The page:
The beast obeys your commands as best as it can. It takes its turn on your initiative. On your turn, you can verbally command the beast where to move (no action required by you). You can use your action to verbally command it to take the Attack, Dash, Disengage, or Help action. If you don’t issue a command, the beast takes the Dodge action. Once you have the Extra Attack feature, you can make one weapon attack yourself when you command the beast to take the Attack action. While traveling through your favored terrain with only the beast, you can move stealthily at a normal pace. […]
- Im correct that the transorm form isn’t "true form" of creature, and the Giant Scorpion still remains Ranger’s Companion with all the bonuses? In fact, the Scorpion only has replaced Statistics and all other buffs/effects remain?
- In Giant Insect lacks typical text, unlike other similar "transform" spells:
The target assumes the Hit Points of its new form. When it reverts to its normal form, the creature returns to the number of Hit Points it had before it transformed. If it reverts as a result of Dropping to 0 Hit Points, any excess damage carries over to its normal form.
In this case, do I understand correctly that for this transformation all these points are invalid? I’m only confused by the beginning, because then the Giant Scorpion gets Hit Poins of common Scorpion, or this part of the text implied in "The GM has the statistics for these creatures…"?
- Ranger’s Companion text and the Giant Insect text contain a unique override rules of acting. These rules are override or mashup with each other? In case of override, then Giant Insect begins to follow the rules of the Ranger’s Companion, or vice verse?
Correct my interpretation if I’m wrong. Rules do not contradict each other, and hence mash up. The companion gains the same initiative as the player (Ranger’s Companion), but acts on the player’s turn (Giant Insect). Both the spell and the companion rules allow me to control the Giant Scorpion, but in case of spell the commands could be interpreted by GM, and now GM’s jurisdiction is limited to the need to accurately execute my commands. However, now the Giant Scorpion can not perform any actions except Dodge if I don’t order command with my action.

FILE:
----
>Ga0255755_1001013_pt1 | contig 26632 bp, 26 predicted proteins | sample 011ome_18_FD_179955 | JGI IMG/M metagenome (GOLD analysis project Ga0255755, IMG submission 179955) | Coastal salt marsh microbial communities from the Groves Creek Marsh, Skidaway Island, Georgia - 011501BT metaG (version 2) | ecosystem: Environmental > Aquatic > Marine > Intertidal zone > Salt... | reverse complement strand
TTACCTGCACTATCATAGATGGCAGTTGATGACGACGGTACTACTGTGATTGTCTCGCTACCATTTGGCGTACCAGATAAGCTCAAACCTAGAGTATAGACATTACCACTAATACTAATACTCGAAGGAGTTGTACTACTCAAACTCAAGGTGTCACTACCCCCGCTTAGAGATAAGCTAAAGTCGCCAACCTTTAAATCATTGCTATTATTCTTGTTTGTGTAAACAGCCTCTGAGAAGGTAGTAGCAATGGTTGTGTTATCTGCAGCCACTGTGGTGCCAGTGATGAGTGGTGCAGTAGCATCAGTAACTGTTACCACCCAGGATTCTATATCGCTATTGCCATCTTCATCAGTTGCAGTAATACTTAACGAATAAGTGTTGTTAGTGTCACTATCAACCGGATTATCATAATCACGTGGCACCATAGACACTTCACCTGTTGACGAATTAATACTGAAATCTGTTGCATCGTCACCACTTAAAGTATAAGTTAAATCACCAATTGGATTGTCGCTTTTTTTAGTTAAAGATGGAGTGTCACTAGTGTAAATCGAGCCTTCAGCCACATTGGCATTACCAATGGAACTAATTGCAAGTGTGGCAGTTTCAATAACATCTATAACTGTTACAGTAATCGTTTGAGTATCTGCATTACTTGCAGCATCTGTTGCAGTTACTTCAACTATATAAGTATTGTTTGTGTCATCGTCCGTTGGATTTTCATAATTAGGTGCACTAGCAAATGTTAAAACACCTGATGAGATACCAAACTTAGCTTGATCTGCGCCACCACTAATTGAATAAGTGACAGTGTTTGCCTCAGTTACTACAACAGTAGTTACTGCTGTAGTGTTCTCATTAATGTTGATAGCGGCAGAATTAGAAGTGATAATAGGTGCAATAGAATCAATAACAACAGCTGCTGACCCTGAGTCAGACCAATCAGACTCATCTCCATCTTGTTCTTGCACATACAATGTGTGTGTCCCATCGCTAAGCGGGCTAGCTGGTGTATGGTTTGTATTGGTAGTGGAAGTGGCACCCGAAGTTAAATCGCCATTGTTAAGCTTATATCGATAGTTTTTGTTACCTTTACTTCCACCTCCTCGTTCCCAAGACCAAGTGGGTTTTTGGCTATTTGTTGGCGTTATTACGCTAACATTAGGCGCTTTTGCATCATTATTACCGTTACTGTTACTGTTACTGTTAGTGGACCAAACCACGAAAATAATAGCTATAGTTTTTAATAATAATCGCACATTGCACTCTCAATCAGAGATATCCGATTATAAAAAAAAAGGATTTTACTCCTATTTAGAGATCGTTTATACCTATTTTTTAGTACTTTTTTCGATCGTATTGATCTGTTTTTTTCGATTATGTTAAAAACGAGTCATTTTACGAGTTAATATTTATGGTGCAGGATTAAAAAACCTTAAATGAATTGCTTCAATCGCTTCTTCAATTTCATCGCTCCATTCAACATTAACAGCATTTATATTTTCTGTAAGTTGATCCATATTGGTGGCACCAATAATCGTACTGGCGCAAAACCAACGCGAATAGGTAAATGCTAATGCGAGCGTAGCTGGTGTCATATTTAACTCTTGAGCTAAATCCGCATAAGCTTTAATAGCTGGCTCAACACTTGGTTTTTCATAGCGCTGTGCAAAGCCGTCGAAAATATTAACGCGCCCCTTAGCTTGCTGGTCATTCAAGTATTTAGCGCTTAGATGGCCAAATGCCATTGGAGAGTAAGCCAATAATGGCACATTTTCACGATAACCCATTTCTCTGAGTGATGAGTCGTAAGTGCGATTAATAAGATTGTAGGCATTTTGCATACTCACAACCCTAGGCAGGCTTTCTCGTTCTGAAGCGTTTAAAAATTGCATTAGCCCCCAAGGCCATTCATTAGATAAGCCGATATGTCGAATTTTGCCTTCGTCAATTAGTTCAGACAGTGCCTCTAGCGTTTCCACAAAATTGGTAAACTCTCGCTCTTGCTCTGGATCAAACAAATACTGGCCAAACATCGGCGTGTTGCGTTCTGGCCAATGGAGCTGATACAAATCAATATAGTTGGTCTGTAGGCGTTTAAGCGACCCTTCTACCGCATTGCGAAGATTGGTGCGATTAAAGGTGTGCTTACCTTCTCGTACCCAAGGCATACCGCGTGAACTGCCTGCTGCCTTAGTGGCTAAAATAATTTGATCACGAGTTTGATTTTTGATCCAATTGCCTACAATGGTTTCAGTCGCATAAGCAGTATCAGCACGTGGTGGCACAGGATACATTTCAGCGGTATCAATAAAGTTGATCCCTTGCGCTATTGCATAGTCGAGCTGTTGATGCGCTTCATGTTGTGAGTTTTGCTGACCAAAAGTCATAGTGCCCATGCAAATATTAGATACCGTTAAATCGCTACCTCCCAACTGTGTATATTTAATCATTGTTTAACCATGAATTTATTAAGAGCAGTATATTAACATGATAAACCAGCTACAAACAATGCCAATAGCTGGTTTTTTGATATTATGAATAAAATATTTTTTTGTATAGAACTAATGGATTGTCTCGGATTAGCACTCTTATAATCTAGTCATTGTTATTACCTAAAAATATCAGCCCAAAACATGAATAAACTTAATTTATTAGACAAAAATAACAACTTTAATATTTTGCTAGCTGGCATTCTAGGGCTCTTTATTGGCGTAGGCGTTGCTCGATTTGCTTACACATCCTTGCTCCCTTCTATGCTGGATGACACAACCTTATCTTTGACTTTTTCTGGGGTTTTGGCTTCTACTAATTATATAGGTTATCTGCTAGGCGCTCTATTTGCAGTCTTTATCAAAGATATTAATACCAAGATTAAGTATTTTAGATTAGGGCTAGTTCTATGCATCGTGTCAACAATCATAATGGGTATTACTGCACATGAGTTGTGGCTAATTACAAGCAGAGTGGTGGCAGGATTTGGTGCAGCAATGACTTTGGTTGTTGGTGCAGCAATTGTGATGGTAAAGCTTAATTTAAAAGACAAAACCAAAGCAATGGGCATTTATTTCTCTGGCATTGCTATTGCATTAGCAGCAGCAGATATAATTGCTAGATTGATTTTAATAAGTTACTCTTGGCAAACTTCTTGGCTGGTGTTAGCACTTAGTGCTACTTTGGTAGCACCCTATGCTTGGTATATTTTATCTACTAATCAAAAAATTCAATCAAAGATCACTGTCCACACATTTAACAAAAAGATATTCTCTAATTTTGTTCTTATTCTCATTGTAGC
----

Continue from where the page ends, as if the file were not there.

- The question is purely formal. Logic suggests that the word act is explained here:
...and resolves their actions and movement
But the term itself is very confusing. I do understand correctly that the word "act" in context means "actions", "bonus actions" and "move" together? Or this term completely free for DM interpretations?
- Additional question. If we agree that act is all activity and that interpretation in the third paragraph is correct, what happens if we mounted Giant Scorpion as independent mount? I understand correctly that the Giant Scorpion turn separately from us, gets its turn with our Initiative, but will act on our turn? Im correct that in this way we get a "controlled" mount in fact (Actually independent, but which moves on our turn according to our commands), which will not be limited in actions among other things (Only by the rules of the companion, and if they are not there, then any actions are available)?